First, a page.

> Childers dictionary limit themselves to the adverbial form, but in the
> present context the word is an adjective qualifying ratiyo.
> >What I understand is as follows:
> >Aayu.m : (aayu)n.sg.Ac. meaning 'long life'
> >arogiya.m :(arogiya) m.sg.Ac. meaning 'health'
> >van.n.a.m: (van.n.a)m.sg.Ac. meaning 'beauty'
> >sagga.m : (sagga)m.sg.Ac. meaning 'heaven'
> >uccaakuliinata.m :(uccaakuliinataa) f.sg.Ac. meaning 'noble birth'
> >Appamaada.m :(appamaada) n.sg.Ac. meaning 'earnestness, vigilance'
> >pasa.msanti :(pasa.msati) pres.3.sg.P. meaning 'praise'
> >pu~n~nakiriyaasu: (pu~n~na-kiriyaa) meaning 'in performing deeds of merit'
> >pan.d.itaa : (pan.d.ita) m.pl.N. meaning 'wise people'
> Now some remarks on translating verse. Both the Thanissaro translation
> above, as well as this one by Bhikkhu Bodhi...
> For one who desires long life and health,
> Beauty, heaven, and noble birth,
> [A variety of] lofty delights
> Following in succession,
> The wise praise diligence
> In doing deeds of merit.
> are good specimens of how not to translate Pali verse. Both translators
> have striven to present the ideas in the verse in roughly the same sequence
> as they occur in Pali. In order to do this they have inaccurately rendered
> the instrumental patthayantena ("by one who desires...") as if it were a
> dative ("for one who desires..."). If we try replacing "for" with "by" in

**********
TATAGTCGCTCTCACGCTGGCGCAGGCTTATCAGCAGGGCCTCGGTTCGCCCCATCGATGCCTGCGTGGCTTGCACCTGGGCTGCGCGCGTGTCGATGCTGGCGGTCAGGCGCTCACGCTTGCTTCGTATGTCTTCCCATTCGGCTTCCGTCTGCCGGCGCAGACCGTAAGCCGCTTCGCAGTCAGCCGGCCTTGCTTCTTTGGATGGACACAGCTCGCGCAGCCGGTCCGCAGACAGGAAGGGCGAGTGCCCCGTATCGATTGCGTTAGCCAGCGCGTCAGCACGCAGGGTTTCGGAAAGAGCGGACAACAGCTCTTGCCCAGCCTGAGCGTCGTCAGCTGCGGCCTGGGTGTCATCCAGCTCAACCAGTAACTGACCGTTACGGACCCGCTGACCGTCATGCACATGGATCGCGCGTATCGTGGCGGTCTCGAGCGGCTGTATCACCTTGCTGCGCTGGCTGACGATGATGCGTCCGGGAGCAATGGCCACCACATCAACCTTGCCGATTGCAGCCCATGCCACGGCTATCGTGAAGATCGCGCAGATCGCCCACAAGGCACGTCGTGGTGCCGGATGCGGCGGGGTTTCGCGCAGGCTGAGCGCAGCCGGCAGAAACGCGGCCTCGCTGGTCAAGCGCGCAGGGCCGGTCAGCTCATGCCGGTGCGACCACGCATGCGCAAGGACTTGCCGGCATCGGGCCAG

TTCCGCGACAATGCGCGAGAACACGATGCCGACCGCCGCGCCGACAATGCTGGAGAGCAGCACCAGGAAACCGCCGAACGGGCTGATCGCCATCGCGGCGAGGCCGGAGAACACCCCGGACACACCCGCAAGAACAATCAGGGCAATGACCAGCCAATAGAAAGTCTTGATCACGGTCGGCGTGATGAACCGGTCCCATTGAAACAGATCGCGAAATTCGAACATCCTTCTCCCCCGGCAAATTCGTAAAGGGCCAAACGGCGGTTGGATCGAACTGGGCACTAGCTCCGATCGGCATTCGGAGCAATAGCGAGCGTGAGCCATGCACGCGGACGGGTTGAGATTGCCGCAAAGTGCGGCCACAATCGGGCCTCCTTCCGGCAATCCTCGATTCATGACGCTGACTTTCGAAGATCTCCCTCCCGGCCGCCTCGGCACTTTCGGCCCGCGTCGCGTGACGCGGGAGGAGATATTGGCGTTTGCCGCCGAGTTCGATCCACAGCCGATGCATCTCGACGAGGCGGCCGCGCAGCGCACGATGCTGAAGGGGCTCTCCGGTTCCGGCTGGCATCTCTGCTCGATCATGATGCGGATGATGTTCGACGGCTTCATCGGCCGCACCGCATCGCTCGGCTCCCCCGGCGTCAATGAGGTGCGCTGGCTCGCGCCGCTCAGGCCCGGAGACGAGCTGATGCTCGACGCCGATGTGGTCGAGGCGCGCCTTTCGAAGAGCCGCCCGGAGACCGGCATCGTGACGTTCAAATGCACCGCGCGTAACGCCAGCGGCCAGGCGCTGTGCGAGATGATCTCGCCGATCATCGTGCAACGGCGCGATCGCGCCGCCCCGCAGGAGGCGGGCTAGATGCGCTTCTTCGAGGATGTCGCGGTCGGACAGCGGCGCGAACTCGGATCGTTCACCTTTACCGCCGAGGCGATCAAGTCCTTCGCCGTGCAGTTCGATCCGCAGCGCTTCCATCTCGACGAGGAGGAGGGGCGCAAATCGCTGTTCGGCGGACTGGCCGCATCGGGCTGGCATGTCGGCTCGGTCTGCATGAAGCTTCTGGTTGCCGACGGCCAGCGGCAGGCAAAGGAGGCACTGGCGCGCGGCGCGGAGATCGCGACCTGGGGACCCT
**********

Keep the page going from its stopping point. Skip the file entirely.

> either of the above translations, we shall see why both translators felt
> compelled to resort to this expedient. Such a translation would fail in
> English because there would be too many words separating "the one who
> desires" from the "diligence" that he is advised to exercise.
> Now in this case it just so happens that the difference in meaning is very
> slight. Nevertheless, a mechanical adherence to the Pali word and/or line
> order is an imprudent practice when translating verse. In all too many
> verse translations the translator's fetish for preserving the Pali line
> order has required him to take considerable liberties with the meaning of
> the text in order to produce something that is readable in English.
> In Pali verse the order of phrases within a single gaathaa need not be
> given much account when translating, since it depends primarily on metre
> and other stylistic factors, and only secondarily (when at all) on meaning.
> This applies even more so when translating verses in post-canonical texts,
> where it's not unknown for the subject of the sentence and the main verb to
> be 10-15 lines apart. When translating something like this into English
> it's impossible to stick to the Pali word or line order.
> When translating a Pali verse, having identified the number, gender and